Here is what the folks at Harley-Davidson recommended to their dealerships and riders on today’s date (November 4) in 1936.
For many of us, winter is just around the corner. If in your locality you will soon have below freezing weather, now is the time to get out a card or letter to all of your riders suggesting a winter tune-up job. The most effective plan along this line is to work up a combination of tune-up jobs at a special, low flat price for the group. You can probably stand a little extra work in the shop right now and at the same time you will be doing your riders a good turn by getting their machines in shape for good cold weather starting, easy shifting and best all around performance. Don’t forget, too, that an active winter service campaign always results in the sale of a lot of cold weather accessory equipment.
Here are some of the things that need attention in getting ready for winter service:
Battery – Charge and inspect terminal connections.
Generator – Clean commutator. Inspect brushes and renew any nearly worn out. Check charging rate and, if low for winter service, adjust higher.
Circuit Breaker Points – Clean and adjust, or renew.
Spark Plugs – Clean and adjust, or renew.
Valves – clean carbon and grind valves, or raise valve covers and flush out thoroughly with kerosene with motor running to correct possible sticky, sluggish action. Adjust tappets.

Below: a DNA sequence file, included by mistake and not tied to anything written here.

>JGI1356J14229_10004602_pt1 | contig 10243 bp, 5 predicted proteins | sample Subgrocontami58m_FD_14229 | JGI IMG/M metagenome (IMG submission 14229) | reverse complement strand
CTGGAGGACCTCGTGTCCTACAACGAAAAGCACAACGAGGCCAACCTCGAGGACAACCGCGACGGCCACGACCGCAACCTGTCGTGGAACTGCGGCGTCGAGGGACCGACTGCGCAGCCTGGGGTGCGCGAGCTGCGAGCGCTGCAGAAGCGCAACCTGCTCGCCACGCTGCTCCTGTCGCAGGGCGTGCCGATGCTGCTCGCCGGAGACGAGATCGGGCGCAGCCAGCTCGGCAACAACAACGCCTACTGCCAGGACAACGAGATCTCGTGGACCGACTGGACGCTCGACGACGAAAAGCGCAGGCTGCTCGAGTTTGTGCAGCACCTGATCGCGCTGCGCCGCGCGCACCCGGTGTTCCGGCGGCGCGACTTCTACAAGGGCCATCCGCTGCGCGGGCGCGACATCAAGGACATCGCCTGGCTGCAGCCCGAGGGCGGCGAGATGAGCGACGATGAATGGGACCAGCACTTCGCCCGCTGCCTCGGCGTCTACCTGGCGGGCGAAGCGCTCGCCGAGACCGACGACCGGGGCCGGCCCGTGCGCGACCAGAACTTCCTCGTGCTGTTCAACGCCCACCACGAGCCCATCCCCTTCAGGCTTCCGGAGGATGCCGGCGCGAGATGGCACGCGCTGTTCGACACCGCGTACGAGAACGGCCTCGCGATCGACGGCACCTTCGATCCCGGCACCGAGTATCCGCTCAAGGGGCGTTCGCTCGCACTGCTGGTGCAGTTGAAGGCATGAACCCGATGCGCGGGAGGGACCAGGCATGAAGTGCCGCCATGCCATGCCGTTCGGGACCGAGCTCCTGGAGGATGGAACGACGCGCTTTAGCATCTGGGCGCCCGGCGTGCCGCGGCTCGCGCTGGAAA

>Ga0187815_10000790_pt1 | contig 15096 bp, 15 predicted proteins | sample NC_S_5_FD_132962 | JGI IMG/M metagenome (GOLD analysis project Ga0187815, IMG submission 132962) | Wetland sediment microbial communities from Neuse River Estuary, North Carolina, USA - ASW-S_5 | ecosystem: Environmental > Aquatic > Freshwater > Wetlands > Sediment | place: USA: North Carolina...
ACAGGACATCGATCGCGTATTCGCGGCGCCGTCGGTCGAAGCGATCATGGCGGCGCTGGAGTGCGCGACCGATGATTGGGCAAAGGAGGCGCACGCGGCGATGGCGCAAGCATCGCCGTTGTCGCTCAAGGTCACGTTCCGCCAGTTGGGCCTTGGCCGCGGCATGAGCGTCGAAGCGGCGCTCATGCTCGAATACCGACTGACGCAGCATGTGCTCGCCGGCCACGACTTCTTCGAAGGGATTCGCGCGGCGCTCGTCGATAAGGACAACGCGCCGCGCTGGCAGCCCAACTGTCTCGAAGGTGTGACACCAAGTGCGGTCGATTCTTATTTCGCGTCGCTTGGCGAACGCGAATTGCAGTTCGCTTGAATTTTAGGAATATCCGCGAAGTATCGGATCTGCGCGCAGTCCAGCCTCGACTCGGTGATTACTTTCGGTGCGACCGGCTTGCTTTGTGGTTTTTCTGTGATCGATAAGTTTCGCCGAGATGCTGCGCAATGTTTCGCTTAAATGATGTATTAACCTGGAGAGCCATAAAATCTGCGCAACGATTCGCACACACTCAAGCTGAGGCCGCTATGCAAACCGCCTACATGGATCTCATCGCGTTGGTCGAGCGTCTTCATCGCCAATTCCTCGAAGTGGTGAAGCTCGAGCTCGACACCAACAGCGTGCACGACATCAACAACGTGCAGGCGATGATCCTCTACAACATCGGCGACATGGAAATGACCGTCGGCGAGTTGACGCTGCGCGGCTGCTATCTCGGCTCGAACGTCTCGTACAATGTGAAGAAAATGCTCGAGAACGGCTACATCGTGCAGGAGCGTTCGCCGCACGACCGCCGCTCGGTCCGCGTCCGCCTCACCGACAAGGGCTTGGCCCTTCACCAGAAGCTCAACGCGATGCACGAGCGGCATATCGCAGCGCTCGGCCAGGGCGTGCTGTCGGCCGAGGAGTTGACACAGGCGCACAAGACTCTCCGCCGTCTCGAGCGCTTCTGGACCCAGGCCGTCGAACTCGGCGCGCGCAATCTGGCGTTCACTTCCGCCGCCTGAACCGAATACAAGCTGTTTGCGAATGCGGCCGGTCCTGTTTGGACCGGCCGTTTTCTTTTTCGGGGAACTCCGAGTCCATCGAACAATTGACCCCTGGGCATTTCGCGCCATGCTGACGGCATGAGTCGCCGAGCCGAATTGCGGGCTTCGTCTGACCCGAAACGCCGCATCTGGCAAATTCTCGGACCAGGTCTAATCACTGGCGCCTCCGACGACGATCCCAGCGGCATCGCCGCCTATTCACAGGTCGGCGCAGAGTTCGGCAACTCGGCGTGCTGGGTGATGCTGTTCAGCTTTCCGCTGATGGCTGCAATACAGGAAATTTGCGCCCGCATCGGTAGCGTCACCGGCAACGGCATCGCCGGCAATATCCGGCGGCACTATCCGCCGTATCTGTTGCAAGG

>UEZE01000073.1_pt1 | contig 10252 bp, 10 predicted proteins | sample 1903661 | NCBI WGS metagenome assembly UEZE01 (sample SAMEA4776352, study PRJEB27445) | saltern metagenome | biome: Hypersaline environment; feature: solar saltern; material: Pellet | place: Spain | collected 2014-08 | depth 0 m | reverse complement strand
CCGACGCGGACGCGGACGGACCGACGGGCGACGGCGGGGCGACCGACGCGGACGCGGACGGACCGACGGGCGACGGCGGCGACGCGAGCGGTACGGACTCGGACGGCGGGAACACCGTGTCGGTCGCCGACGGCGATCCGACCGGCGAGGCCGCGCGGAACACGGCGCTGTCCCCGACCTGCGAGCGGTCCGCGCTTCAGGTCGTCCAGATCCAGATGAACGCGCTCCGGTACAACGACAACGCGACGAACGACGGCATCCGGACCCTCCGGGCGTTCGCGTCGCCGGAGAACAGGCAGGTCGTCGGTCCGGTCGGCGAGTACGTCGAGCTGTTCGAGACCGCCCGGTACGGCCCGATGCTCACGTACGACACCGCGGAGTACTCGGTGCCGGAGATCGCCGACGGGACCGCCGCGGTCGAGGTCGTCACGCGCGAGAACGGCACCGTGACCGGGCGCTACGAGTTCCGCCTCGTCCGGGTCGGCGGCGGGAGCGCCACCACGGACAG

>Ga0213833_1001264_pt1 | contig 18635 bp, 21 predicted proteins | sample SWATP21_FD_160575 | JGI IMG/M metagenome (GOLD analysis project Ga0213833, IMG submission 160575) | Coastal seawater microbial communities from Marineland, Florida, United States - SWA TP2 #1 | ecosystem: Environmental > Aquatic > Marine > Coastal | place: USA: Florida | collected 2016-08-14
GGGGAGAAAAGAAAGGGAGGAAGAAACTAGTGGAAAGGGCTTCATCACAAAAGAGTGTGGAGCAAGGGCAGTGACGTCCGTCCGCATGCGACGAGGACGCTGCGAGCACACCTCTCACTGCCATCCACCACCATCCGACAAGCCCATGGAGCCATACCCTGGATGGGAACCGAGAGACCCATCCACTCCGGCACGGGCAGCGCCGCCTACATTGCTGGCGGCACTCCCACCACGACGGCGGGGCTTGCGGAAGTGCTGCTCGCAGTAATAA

Carburetor – Remove and clean thoroughly. In re-adjusting set throttle stop screw for somewhat faster than normal summer idling.
Clutch – Check for slippage and also complete disengagement.
Motor Oil – When temperature is down to 20 to 25 degrees above zero, change to “Medium Heavy” oil (61 OHV model uses “Medium Heavy” oil the year around).
Transmission Oil – Same as motor. When cold enough so that shifting becomes difficult, even with “Medium Heavy” oil, after a motorcycle has stood for a time, add 1/3 to 1/2 pt of kerosene to thin oil. Late four speed transmission and also three speed and reverse transmissions of the constant mesh type may become very difficult to shift unless this attention is given. Difficult shifting due to stiff oil also means hard cranking when starting.
Chains – Adjust and report condition if bad.
Brakes – Adjust and report condition if bad.
General Lubrication – Thoroughly grease complete machine. Oil control cables and control joints with light oil.
(NOTE: If winter weather goes down to zero and remains at or below this temperature for a time, even “Medium Heavy” motor oil may need to be thinned with kerosene to prevent congealing. Add just enough to stop congealing. This applies to late motors with circulating oiling system as well as earlier motors. Congealed oil means hard starting, poor oil circulation for quite a time after starting, the possibilities of shearing something about the oil pump, and if oil becomes too solidly congealed the supply to motor may be shut off entirely, even though pump is working.)